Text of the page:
Rachel Silberstein at Tablet wrote a really fantastic profile of American Atheists’ Dave Silverman in which the question is raised of whether you can really be both atheist and Jewish at the same time.
On the surface, the answer is a clear “Yes.”
The Pew Research Center released a report in October showing that 22% of Jewish adults weren’t actually religious, a number that jumped to 32% when just looking at Millennial Jews, born after 1980:
6% of Jews, overall, described themselves as atheists.
So there’s a lot of history behind the idea of secular Judaism. Silverman, too, called himself a “Secular Jew” at one point, but he no longer feels that way:
Previously outspoken about the compatibility of cultural Judaism and atheism, Silverman found that, in trying to write his [book’s] chapter on Jewish atheism, he struggled. “I kept writing and writing and deleting and deleting,” he told me. Silverman ultimately concluded that Judaism is, at its heart, a religion — one that is incompatible with atheism.
He notes that much of what is defined as Jewish culture, such as music or food, is simply Judaism-the-religion “taking credit” for a geographically specific regional culture — Ashkenazic culture primarily being simply Eastern European, for instance. The only thing world Jewry has in common is the Torah, he says, and as a religious doctrine, the Torah cannot be reconciled with atheistic values.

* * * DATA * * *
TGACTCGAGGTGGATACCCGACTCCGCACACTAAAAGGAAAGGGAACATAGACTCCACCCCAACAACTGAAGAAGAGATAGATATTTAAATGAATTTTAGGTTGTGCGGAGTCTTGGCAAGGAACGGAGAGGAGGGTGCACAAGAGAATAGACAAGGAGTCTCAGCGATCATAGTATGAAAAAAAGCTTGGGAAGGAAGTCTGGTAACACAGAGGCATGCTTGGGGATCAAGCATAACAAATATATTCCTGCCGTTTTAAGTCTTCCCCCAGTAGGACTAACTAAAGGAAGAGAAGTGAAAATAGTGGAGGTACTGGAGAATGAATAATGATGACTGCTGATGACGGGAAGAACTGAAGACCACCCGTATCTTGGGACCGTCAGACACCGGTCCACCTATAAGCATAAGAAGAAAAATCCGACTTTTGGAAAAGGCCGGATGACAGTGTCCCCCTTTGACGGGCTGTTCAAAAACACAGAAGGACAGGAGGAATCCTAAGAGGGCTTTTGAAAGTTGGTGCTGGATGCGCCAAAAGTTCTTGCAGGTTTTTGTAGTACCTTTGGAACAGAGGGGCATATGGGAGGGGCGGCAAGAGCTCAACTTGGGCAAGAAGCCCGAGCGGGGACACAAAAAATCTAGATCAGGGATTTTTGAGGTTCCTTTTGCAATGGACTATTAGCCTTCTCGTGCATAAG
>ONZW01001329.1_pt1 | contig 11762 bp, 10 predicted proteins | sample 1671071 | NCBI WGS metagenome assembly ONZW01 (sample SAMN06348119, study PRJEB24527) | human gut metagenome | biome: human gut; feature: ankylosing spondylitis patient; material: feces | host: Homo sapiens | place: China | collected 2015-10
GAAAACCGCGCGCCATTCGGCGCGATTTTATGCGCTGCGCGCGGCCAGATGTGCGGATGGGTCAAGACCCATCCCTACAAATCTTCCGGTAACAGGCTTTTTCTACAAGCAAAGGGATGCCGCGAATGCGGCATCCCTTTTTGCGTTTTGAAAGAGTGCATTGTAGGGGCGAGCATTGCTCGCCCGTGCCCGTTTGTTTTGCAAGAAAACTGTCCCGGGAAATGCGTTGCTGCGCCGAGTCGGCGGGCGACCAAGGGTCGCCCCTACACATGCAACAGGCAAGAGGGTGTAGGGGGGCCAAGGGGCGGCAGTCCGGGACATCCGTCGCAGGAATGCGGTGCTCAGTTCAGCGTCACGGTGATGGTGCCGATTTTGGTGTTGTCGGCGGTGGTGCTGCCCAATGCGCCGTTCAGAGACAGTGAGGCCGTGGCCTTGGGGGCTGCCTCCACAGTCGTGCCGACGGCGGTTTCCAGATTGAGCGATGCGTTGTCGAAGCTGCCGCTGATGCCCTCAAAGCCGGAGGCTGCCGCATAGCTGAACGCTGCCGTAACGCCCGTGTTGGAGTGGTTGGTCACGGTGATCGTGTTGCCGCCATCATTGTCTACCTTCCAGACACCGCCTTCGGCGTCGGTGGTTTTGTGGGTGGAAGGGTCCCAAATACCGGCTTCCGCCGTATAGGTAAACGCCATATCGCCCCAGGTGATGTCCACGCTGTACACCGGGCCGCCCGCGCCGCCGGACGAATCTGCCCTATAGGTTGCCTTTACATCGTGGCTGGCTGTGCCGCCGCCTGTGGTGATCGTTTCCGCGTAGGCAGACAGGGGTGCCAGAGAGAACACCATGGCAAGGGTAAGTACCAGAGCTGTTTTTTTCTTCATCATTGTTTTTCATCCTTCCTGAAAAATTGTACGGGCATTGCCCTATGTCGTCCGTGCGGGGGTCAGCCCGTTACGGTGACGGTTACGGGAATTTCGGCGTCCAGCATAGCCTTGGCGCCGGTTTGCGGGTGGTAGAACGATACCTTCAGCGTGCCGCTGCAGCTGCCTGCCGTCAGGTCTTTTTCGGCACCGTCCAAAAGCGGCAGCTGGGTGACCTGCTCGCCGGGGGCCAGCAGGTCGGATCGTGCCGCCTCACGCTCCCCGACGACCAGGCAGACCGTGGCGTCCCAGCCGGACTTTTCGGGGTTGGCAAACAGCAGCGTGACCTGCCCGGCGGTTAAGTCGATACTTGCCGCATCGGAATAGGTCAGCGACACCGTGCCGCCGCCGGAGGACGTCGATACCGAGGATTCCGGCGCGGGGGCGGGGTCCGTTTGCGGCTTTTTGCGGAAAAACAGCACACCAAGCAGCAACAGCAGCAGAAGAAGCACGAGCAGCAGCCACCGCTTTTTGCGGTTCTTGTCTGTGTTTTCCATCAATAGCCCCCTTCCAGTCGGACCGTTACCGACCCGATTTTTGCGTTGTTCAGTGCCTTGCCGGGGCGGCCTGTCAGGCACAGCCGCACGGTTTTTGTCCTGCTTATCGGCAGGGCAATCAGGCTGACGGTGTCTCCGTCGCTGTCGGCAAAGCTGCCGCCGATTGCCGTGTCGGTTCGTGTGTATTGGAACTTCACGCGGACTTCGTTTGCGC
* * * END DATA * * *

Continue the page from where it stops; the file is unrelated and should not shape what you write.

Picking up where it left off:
“I see Judaism more malevolently than I used to,” he said. “Judaism is no better than any other religion.” And so, the man who was once America’s most prominent Jewish atheist now says he is no longer a Jew.
That idea hasn’t quite caught on. In fact, it goes right up against what groups like the Society for Humanistic Judaism (which, along with American Atheists, is part of the Secular Coalition for America) stand for:
Bonnie Cousins, executive director of the Society for Humanistic Judaism… disagrees [with Silverman]. “We find value in Jewish culture and Jewish identity. It supports our humanism. It is not at odds with our humanism,” said Cousins. “He’s made a decision about how he wants to live his life, and it doesn’t include Jewish identity, but many, many Jews have made that same decision about evolution and the origin of the universe, but would feel bereft if they gave up their Jewish identity.”
Since a lot of readers here are non-religious Jews, let’s ask them some questions:
Why do you hang on to the “Jewish” label if you’re not religious?
Does Silverman have a point about the culture being more about geography, anyway?
Is shedding the Jewish label something that’s even possible in your life?